In addition to bringing the European business aviation community together in person for the first time since 2019, EBACE 2022 is also marking the official rollout of EBAA’s new Standards and Training for Aviation Responsibility and Sustainability (STARS) program.
In development for more than four years, STARS is intended to help support, train, and certify business aviation companies across Europe—including aircraft operators, ground handlers, maintenance facilities, finance companies, and brokers—on sustainable business practices.
EBAA communications manager Róman Kok noted the program is one of the first outgrowths from the association's increased focus on spurring ideas from young professionals across business aviation, and specifically its participation in the One Young World (OYW) global forum of young leaders since 2018.
"One Young World does a lot of work with the United Nations, focused on public/private partnerships and how companies and corporate social responsibility play into the sustainability debate," he explained. "STARS incorporates tiers for environmental measures that could be taken at the company level, but also social issues such as diversity, inclusion, and work-life balance. It is sustainability from a holistic point of view."
STARS is modeled after the Airport Council International's (ACI) World Sustainability Strategy for Airports Worldwide, an accreditation program created as part of the aviation industry’s overarching goal for net-zero carbon emissions by 2050. The program also builds on that foundation with specific criteria in line with the International Business Aviation Council's (IBAC) suite of standards and practices for business aviation flight operations.
"We are bringing this program to the global level at IBAC, with an eye toward STARS rising to the same level as IS-BAO [International Standard for Business Aircraft Operations] or IS-BAH [International Standard for Business Aircraft Handling] standards for flight operations,” Kok added.
The 10 representatives that comprised EBAA’s first OYW delegation returned with the idea for what would become STARS, Kok said. "The next year's delegation went through the same process and came up with the same idea completely on their own. So we decided to put these two groups together and they've been working on this ever since."
Following a pilot program conducted over the past year with six European business aviation companies, EBAA will launch the program's first tier—a self-certification option—at an EBACE session this afternoon. "This will allow companies to develop an understanding about the program," Kok said. EBAA will share additional information about participation in the program, including details about the higher tiers, during the session.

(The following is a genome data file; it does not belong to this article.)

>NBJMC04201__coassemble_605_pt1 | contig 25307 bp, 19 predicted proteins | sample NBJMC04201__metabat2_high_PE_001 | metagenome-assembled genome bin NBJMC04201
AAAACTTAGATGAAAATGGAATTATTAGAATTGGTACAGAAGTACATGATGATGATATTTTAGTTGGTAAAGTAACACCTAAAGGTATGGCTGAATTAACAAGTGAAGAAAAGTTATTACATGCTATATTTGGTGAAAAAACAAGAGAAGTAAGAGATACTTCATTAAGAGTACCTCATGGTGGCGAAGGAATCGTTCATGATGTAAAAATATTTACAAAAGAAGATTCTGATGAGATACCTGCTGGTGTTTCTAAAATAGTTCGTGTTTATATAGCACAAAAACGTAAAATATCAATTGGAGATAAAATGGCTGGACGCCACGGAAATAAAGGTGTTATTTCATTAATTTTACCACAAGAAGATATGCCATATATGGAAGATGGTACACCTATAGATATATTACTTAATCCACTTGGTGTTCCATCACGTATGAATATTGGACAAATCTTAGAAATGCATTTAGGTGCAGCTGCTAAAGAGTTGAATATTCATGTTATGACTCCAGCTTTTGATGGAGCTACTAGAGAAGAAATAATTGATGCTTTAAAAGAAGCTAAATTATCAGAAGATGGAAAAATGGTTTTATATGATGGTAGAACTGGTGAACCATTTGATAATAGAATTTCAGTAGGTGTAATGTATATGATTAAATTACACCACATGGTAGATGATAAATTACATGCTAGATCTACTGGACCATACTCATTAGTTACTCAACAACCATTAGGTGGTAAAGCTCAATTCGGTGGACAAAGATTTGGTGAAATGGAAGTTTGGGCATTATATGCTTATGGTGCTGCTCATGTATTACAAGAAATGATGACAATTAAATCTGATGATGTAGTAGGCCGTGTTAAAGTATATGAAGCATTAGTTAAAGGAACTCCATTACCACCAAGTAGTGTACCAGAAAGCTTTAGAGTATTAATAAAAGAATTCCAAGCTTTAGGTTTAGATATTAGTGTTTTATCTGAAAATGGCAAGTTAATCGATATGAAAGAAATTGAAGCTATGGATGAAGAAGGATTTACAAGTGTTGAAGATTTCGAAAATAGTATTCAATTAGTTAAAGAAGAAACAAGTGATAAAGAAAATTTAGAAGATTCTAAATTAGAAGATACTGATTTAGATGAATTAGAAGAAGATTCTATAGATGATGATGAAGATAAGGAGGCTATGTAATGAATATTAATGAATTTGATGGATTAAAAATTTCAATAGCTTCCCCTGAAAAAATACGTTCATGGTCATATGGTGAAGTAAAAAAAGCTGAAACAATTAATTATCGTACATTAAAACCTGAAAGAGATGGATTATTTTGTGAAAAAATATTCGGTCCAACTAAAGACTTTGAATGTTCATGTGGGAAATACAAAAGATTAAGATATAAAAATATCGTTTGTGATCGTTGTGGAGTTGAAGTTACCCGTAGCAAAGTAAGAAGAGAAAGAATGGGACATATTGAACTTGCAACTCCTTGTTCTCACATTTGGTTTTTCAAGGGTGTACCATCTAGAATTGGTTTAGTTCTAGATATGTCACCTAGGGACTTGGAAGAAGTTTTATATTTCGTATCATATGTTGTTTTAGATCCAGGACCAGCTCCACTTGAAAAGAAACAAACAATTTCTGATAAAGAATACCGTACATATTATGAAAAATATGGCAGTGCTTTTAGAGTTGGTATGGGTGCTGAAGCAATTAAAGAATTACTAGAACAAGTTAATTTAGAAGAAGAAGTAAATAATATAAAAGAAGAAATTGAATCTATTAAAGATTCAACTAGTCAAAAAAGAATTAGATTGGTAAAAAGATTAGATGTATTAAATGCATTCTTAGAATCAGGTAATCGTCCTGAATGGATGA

The timing of the program coincides with an ever-increasing focus on the environmental impacts from Europe’s aviation industry, particularly as the European Commission emphasizes the need for more sustainable alternatives and a "green” recovery from the Covid-19 pandemic throughout the region’s transportation sector.
“The pandemic slowed progress toward sustainable innovation in terms of pressures from the regulatory side, but everybody knew it would be back once we started flying again,” Kok said. “It also made everyone [involved in STARS] work even harder. Remember, these are all volunteers working to make this happen. They're doing this after their regular jobs and we didn't want to overburden anyone."
While environmental concerns are at the forefront of most discussions about sustainability, Kok also emphasized STARS adopts an all-encompassing definition of the term. "The sustainability discussion has been rampant in Europe, especially in terms of aviation," he said. “But we see our mission as to drive sustainable growth for the industry, including from the career perspective.”
As a result, STARS “morphed into an initiative demonstrating how young people can make our industry better and help set the standard for sustainable business practices within the industry,” Kok added.
Another equally important goal of the program is to demonstrate business aviation’s commitment to innovation and environmental stewardship. "STARS was created by young and ambitious individuals," he said. "It wasn't just a 'Shark Tank' pitch; they're carrying this through from the ground up all the way through with EBAA support to recognized standards that can be applied globally.
“That's very powerful because it really shows how business aviation is not just a conservative industry reluctant to change,” Kok concluded. “We are young and we are driven, with ambitious talents to make our industry even better."